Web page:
They leap, they bound, they kick, they spin. They flip through the air with the greatest of ease. And when they're not doing all that, they pray. They're the soldier monks of the Shaolin Temple in China's Henan Province. Tonight, they'll be on stage at the Morris Mechanic Theatre, performing an internationally acclaimed show that celebrates their history, religion and physical skill.
The show, called Shaolin: Wheel of Life, combines high-kicking martial arts, high-technology lighting and dramatic music with a legendary story of tragedy and triumph.
As the monks were about to begin the second half of the North American tour that's bringing them to Baltimore and Washington (they perform at Lisner Auditorium tomorrow), the Wheel of Life's creator and producer, an amiable Englishman named Steve Nolan, answered questions about the show and the performers from his base in London.
Who are these soldier monks, and how did they get started doing kung fu?
They are Zen Buddhists whose predecessors established a temple in the Songshan Mountains of China in 495 A.D. In the early years, they used to meditate for weeks on end. In doing so, they got lots of aches and pains from sitting so long. They started doing stretching exercises that were based on what they saw animals doing. They saw cats jump off walls without hurting themselves, and they saw how quickly snakes strike. They began copying these animal movements, and over the centuries these exercises became known as kung fu. All kung-fu moves are based on animal movements. Eventually, the exercises [along with a few weapons] became a self-defense method of engagement. There was lots of warring in China back then.
When did today's monks decide to combine a prayerful life with a show-biz life?
The abbot of Shaolin Temple wanted to raise awareness of Buddhism and kung fu and raise money for the temple. He sent an envoy to Britain in early 1999. He went to the Royal Albert Hall in London and asked to book a date for a kung-fu show. Management told him to talk to me. [Nolan had produced a wide variety of shows there, and elsewhere.]
How did you envision the show?
Well, I wanted them to do more than a kung-fu demonstration. I wanted to include the history of the monks; to show where they came from. And I thought a theatrical show would get a wider audience. It could be a cultural exchange, not just a kung-fu-beat-'em-up.
When did the monks first perform?
It took from early 1999 to early 2000 for the first show to be produced. It was in Plymouth, England. Since then, they have performed in about 30 countries, including Japan, Australia, Lithuania, Dubai, Lebanon, Greece and Israel.
The story in the show is based on a legend. What's that all about?
The Five Ancestors is the name of the story. The soldier monks were called on to defend their emperor from an evil warlord. They win the battle but turn down the emperor's request that they stay with him. [Deeply offended], he slaughters all the monks except five young boys. The survivors are the five ancestors. They are joined by a new generation of monks and continue "the Wheel of Life."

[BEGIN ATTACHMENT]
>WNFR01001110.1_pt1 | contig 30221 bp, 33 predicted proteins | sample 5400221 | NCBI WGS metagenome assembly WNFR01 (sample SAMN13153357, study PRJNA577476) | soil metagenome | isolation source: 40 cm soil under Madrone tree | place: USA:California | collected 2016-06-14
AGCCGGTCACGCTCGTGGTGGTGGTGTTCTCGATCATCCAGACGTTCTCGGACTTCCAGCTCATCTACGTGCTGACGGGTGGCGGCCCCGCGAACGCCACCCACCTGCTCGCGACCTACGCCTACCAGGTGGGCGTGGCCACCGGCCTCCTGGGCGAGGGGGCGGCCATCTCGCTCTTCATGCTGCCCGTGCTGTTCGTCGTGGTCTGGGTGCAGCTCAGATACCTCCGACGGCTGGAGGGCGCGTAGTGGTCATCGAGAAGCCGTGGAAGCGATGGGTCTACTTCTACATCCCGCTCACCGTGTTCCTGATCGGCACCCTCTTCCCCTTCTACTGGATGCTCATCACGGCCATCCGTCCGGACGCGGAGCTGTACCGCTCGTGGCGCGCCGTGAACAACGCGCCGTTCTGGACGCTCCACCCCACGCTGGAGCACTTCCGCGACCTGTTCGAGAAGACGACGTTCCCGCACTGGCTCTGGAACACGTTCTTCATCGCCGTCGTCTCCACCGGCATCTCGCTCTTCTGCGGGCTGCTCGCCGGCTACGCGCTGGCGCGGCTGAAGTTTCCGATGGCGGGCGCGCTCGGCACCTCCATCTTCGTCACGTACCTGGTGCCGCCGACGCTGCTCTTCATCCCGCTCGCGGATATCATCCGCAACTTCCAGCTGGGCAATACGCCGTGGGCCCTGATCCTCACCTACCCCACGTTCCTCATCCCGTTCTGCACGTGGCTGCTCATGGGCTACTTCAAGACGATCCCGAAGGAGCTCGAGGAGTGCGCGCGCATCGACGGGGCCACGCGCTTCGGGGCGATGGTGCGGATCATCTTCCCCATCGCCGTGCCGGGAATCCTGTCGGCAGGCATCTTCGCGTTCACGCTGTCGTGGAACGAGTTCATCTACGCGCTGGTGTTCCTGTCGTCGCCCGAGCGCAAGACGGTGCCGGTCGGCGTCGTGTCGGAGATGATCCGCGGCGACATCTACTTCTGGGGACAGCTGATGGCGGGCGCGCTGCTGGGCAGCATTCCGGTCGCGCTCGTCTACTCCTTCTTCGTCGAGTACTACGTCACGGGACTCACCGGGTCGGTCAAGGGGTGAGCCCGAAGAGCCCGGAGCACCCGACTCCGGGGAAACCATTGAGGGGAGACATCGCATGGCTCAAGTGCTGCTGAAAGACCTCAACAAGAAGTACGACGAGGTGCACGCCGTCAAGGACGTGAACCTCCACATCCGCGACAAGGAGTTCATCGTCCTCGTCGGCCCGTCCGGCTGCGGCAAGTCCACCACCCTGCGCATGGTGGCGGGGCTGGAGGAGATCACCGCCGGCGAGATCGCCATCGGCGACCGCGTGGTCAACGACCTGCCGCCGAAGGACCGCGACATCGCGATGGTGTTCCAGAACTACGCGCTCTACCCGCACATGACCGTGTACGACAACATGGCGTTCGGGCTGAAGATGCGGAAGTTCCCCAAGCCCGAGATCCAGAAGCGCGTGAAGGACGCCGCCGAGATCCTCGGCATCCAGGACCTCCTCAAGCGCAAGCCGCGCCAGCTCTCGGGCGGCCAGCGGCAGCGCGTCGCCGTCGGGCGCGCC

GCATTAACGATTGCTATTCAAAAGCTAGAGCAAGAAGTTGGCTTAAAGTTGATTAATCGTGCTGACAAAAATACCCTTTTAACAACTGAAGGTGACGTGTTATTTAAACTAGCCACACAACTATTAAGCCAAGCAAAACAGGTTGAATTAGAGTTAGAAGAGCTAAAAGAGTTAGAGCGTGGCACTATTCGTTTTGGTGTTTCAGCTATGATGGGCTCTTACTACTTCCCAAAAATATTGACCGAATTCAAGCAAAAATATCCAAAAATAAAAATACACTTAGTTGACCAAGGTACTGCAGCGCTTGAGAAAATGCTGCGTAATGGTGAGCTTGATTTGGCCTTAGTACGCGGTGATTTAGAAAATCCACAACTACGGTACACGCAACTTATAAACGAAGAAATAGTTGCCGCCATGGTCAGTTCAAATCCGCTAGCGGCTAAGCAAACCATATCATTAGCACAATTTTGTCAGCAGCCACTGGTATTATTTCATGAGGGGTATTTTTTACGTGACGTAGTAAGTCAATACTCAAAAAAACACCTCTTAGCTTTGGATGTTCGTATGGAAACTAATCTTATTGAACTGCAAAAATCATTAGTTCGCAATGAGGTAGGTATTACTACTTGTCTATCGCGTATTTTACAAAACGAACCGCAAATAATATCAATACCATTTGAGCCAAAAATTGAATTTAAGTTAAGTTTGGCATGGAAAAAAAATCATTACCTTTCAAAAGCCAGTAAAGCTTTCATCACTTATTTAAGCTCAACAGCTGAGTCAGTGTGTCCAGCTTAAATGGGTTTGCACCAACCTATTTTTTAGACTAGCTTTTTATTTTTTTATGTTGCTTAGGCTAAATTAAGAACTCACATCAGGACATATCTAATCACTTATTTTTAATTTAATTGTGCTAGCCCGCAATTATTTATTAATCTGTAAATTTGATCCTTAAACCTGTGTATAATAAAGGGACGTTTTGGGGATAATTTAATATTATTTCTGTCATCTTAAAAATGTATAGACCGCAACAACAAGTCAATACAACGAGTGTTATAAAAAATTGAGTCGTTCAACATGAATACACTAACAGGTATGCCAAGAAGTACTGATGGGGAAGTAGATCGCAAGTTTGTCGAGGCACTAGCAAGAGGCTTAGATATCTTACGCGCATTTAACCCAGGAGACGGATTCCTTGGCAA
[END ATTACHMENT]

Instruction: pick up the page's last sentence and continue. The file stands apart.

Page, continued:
What kind of stunts do the monks do in the show?
They break iron bars over heads. They also break 5-foot-long wooden poles on each other's backs or other body parts. The eldest monk does a two-fingered handstand. And in one scene, a monk lies on the floor. He's lifted up. Five monks go underneath him and hold him up by five spears.
How many monks are on the tour?
Twenty-five: 20 adults, five children. All are from the temple. There are four nonmonks. They're all actors. They play the wicked emperor, the emperor's general, the bad invading warlord and the temple's abbot. There also are three musicians, plus recorded music.
What can folks expect when they first walk into the theater?
They hear surround sound as soon as they enter the venue - real sounds from the temple. And there's incense burning and candles.
How long does the performance last?
There are two acts of about 45 minutes each, with a 20-minute intermission.
Is there an element of danger in the show?
Not for the audience. There's lots of swordplay - with theatrical swords. They have flexible blades, but they make a lot of noise. The blades are foillike. There's also lots of acrobatics. The monks get injuries like athletes get. Sore ankles and such.
What is the show's set like? Does it change?
It's a simple set, with lots of red. The monks need a lot of space to do all that they do, including triple somersaults. There are five or six scene changes.
Is there any audience participation?
None, apart from gasping and cooing. There's a gorgeous 8-year-old; all the mums will want to take him home.
What's the highlight of the show - without giving it all away?
Three-fourths of the show is the story [of the five ancestors]. For the last 15 or 20 minutes of the show, the monks go free-style. They do whatever they feel like doing. It's spectacular.
What's been the audience response so far?